The remains of cemented foundations, islands for the shipwrecked, modest arks of the quotidian which could drift away at any time to nearby Mount Ararat. Sometimes the roof is missing, occasionally almost everything is missing. A roofless iron skeleton through which wind and weather can pass unhindered, offering only a sign, a suggestion of protection. But there, too, someone has taken shelter, with an opened umbrella. Interior spaces out of doors. Yet as demarcations in space, their strength and meaning persist unabatedly. No paths to be seen that lead to this point or that lead away from it. Even the paths that lead to the photographic exposure remain invisible, can only be guessed at. In the moment of the “exposure” – with its English meaning of photographic exposure-time and vulnerability – the overwhelming continuum of “dark” time contracts in a flash. The indicative seeing of photography arises from the darkness.

     Many are waiting alone, others together. Even beneath the most ramshackle construction, someone is standing or sitting. How would it be if the bus-stops were not so different from each other, but all the same? Would the postures of those waiting be different? Is it only the case of people making architecture or also the other way around, of architecture making people? Is there a space formed by waiting? There is indeed; it is the space of relationships, a time-space. A condition unencumbered for a short while, temporarily removed from the world of actions. A floating condition of the intermediary. Temporary interruption of circumstances in one of the most fragmented areas of the world.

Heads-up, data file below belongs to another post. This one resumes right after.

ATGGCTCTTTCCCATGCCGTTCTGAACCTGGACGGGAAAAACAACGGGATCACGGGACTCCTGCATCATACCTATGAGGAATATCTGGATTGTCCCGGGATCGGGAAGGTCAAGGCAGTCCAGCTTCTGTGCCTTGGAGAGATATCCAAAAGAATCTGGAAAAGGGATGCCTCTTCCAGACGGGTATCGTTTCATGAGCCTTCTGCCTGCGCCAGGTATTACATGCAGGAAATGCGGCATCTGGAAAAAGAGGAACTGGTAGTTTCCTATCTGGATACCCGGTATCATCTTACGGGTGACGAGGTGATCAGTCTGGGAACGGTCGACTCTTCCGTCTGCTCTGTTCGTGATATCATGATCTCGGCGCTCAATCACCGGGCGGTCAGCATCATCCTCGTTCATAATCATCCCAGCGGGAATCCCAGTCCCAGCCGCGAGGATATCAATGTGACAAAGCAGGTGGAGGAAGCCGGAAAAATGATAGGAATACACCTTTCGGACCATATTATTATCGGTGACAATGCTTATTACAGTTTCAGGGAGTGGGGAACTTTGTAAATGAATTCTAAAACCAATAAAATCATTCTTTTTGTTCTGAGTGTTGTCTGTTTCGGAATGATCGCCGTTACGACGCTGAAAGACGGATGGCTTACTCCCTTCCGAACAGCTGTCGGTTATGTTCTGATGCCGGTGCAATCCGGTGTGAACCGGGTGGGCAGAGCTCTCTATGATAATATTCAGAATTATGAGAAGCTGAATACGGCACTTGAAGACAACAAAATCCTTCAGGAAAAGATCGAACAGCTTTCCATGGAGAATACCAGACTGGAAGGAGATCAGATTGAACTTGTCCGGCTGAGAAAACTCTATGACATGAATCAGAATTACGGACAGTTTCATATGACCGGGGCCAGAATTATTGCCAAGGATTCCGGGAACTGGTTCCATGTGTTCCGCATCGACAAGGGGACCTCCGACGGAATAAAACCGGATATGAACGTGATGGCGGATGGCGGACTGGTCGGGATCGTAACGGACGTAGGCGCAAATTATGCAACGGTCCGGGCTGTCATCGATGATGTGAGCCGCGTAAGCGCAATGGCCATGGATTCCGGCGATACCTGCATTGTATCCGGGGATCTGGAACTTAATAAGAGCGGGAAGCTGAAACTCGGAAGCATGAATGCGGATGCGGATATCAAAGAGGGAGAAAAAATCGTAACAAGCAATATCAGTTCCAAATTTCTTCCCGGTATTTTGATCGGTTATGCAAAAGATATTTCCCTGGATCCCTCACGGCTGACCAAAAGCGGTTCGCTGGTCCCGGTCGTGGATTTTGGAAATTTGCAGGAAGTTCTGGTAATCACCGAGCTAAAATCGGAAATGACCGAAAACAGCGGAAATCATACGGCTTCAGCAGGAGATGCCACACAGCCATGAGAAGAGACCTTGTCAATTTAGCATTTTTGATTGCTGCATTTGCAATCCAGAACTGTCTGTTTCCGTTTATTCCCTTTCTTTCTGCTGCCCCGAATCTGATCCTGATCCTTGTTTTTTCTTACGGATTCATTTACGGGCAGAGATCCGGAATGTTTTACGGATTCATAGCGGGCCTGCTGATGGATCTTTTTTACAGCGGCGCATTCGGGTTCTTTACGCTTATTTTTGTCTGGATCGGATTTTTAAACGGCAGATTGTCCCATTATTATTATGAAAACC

They are not waiting somewhere or other at the edge of the road, which would probably be just as feasible. Those waiting could also sit down, but most of them – above all the women – are standing. As though with this physical gesture of self-assertion they sought to adapt to the architectural form. Even if sometimes, in relationship to a construction that has already been very weakened by time, this is visibly an exhausted or melancholy standing. The bus-stops, small monuments of perseverance on the edge of things, in no-man’s land. The figures of those waiting, in posture, clothing and expression: signs, erected in the midst of the overwhelming gravity of circumstances – heroic, mundanely comic, in any case human and dignified.

     Photography creates an image of this. Like architecture, it does not work on the substance but as process, out of the relationship. A saying above the entrance to the Akbar mosque in the ruins of the Indian city of Fatepur – regarded, after all, as great architecture – reads: “The world is a bridge. Go across it, but do not build your dwelling there.” Precisely that ambiguity is signaled by the Greek word “utopia”: eutopos, the good place, and outopos, no-place.

 

Matthias Bärmann

 

exhibition catalogue: URSULA SCHULZ-DORNBURG. ARCHITEKTUREN DES WARTENS. FOTOGRAFIEN. Architekturforum Aedes West, Berlin 2004



© Ursula Schulz-Dornburg.



© Ursula Schulz-Dornburg